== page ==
Adrenal glands: Functions and related disorders
The adrenal glands are small glands that sit above the kidneys. The hormones they produce affect metabolism, blood sugar regulation, blood pressure, and many other essential functions.
A range of medical conditions can affect the adrenal glands. These include Addison’s disease, Cushing’s syndrome, and adrenal cancer, as well as high blood pressure due to the overproduction of aldosterone.
Read on to learn more about the functions of the adrenal glands and some of the conditions that affect them. We also discuss the causes, diagnoses, and treatment options related to adrenal gland disorders.
The adrenal glands have two parts: the cortex and the medulla.
The cortex is the outer part of the gland. It produces the hormones cortisol and aldosterone. The medulla, meanwhile, is the inner part of the gland. It produces the hormones adrenaline and noradrenaline.
These four hormones are essential to normal functioning in the body. They control many important functions, including:
- blood sugar levels
- blood pressure
- salt and water balance
- sexual development before and during puberty
- stress response
- the balance of sex hormones, including estrogen and testosterone
Sometimes, the adrenal glands produce too much or not enough of their hormones. When this happens, it is known as an adrenal gland disorder.
The following sections discuss the most common adrenal gland disorders.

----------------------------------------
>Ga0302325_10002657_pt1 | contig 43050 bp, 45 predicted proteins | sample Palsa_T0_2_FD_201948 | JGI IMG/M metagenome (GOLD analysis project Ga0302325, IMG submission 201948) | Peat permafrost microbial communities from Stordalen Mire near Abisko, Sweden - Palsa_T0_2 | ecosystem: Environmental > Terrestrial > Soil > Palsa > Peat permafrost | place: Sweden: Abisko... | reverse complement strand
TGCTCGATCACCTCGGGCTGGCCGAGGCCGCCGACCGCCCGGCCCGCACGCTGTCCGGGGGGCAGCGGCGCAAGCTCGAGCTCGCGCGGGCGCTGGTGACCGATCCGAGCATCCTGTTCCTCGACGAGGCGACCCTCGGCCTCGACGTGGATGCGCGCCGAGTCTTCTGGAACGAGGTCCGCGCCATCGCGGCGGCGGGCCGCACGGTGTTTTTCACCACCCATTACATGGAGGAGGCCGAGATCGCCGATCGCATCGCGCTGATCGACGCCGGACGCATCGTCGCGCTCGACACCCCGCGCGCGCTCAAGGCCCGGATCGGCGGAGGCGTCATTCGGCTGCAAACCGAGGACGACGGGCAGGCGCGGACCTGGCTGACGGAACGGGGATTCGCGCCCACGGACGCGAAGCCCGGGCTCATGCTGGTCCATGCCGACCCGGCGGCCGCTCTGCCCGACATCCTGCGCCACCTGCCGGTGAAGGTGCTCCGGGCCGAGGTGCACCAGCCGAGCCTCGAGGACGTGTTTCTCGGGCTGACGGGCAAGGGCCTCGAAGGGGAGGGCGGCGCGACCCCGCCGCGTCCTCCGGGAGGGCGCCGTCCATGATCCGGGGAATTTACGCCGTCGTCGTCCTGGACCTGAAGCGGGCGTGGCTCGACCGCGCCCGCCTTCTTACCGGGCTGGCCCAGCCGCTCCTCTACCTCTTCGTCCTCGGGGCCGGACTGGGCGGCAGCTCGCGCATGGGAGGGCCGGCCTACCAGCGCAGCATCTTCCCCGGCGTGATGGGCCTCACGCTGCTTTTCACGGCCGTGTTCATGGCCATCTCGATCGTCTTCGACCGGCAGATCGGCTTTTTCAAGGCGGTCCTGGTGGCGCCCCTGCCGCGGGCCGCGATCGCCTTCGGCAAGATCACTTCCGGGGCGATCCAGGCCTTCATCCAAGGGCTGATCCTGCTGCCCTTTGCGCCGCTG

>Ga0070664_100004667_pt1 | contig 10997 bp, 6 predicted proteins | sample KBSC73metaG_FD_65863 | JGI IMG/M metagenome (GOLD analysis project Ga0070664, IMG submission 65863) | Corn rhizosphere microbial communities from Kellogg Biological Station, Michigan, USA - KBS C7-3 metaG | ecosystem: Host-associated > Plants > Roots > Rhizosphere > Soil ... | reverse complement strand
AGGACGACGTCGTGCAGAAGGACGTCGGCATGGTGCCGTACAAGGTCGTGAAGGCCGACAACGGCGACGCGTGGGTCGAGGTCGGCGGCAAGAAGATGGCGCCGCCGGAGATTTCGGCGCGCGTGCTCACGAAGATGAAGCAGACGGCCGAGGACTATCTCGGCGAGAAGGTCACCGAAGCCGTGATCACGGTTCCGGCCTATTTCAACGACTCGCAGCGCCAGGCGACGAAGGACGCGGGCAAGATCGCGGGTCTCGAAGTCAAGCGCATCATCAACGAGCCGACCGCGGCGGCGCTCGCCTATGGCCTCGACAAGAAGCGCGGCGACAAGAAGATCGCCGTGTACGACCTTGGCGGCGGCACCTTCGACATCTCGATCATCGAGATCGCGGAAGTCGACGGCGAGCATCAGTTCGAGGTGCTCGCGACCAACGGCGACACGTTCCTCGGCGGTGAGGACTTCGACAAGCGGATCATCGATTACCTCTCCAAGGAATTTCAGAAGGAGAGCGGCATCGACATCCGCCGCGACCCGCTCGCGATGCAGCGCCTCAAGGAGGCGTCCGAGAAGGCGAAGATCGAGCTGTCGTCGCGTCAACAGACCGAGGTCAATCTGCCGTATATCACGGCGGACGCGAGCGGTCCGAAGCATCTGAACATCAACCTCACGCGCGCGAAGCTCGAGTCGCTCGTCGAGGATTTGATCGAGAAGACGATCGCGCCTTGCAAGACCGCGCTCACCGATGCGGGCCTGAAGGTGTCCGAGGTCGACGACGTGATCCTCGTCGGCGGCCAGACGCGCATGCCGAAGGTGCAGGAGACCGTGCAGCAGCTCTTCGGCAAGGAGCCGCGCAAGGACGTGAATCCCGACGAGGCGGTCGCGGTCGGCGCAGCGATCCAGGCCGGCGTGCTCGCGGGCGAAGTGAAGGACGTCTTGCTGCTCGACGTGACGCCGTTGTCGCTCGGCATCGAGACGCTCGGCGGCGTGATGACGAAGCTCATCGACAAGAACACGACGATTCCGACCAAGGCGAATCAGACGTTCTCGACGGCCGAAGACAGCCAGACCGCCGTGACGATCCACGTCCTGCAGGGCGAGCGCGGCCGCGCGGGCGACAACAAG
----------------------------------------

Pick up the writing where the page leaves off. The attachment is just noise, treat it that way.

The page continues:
Adrenal insufficiency and Addison’s disease
When the adrenal glands do not make enough cortisol, it is known as adrenal insufficiency. There are three types of adrenal insufficiency:
- Primary adrenal insufficiency, or Addison’s disease. This condition develops when the adrenal gland itself does not function well and cannot make enough cortisol.
- Secondary adrenal insufficiency. This occurs when the pituitary gland does not make enough of a hormone called adrenocorticotropin (ACTH). Without ACTH, the adrenals do not receive a signal to make cortisol.
- Tertiary adrenal insufficiency. This occurs when the brain cannot produce enough corticotropin-releasing hormone (CRH). Without CRH, the pituitary gland cannot make ACTH. This means that the adrenals cannot make enough cortisol.
There are many potential causes of adrenal insufficiency, including:
- autoimmune disease, which is the most common cause of Addison’s disease, according to the National Institute of Diabetes and Digestive and Kidney Diseases
- being born with damaged adrenal glands
- tumors on the adrenal glands or those that communicate with the adrenal glands
- infections, such as tuberculosis
- taking corticosteroids for a long time and then suddenly stopping
- having a condition that weakens the immune system, such as HIV or AIDS
- cancer in the adrenal glands
- traumatic brain injury
People with Addison’s disease will often have a deficiency in aldosterone as well as cortisol.
The symptoms of adrenal insufficiency can be difficult to spot. They may come on slowly, so a person may think that something else is causing them.
The most common signs and symptoms include:
- always feeling tired or weak
- unexplained weight loss
- loss of appetite
- nausea or vomiting
- dizziness or fainting when standing up
- low blood pressure
- low blood glucose
- irregular or absent menstrual periods before menopause
- cravings for salt or salty foods
- joint pain
- darkening of the skin, especially on scars, lips, skin folds, and joints
Adrenal insufficiency requires treatment. Without enough cortisol, a person may experience an adrenal crisis. Signs and symptoms of an adrenal crisis include:
If a person shows any signs of an adrenal crisis, they should seek immediate medical help. Without treatment, an adrenal crisis can be fatal.